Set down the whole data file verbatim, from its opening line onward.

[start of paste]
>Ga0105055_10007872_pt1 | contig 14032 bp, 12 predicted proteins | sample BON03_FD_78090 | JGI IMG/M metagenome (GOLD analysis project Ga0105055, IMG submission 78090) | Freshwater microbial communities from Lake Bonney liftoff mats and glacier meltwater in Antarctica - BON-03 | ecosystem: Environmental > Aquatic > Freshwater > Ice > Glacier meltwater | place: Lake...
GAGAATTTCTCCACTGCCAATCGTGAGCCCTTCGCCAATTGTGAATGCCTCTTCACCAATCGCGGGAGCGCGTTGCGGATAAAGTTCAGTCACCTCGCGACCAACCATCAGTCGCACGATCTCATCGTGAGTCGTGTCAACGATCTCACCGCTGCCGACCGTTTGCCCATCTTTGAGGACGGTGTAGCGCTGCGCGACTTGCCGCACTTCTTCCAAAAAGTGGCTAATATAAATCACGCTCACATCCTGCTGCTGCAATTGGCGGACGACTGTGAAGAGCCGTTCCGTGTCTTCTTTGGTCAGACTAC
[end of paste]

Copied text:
>Ga0105055_10007872_pt1 | contig 14032 bp, 12 predicted proteins | sample BON03_FD_78090 | JGI IMG/M metagenome (GOLD analysis project Ga0105055, IMG submission 78090) | Freshwater microbial communities from Lake Bonney liftoff mats and glacier meltwater in Antarctica - BON-03 | ecosystem: Environmental > Aquatic > Freshwater > Ice > Glacier meltwater | place: Lake...
GAGAATTTCTCCACTGCCAATCGTGAGCCCTTCGCCAATTGTGAATGCCTCTTCACCAATCGCGGGAGCGCGTTGCGGATAAAGTTCAGTCACCTCGCGACCAACCATCAGTCGCACGATCTCATCGTGAGTCGTGTCAACGATCTCACCGCTGCCGACCGTTTGCCCATCTTTGAGGACGGTGTAGCGCTGCGCGACTTGCCGCACTTCTTCCAAAAAGTGGCTAATATAAATCACGCTCACATCCTGCTGCTGCAATTGGCGGACGACTGTGAAGAGCCGTTCCGTGTCTTCTTTGGTCAGACTAC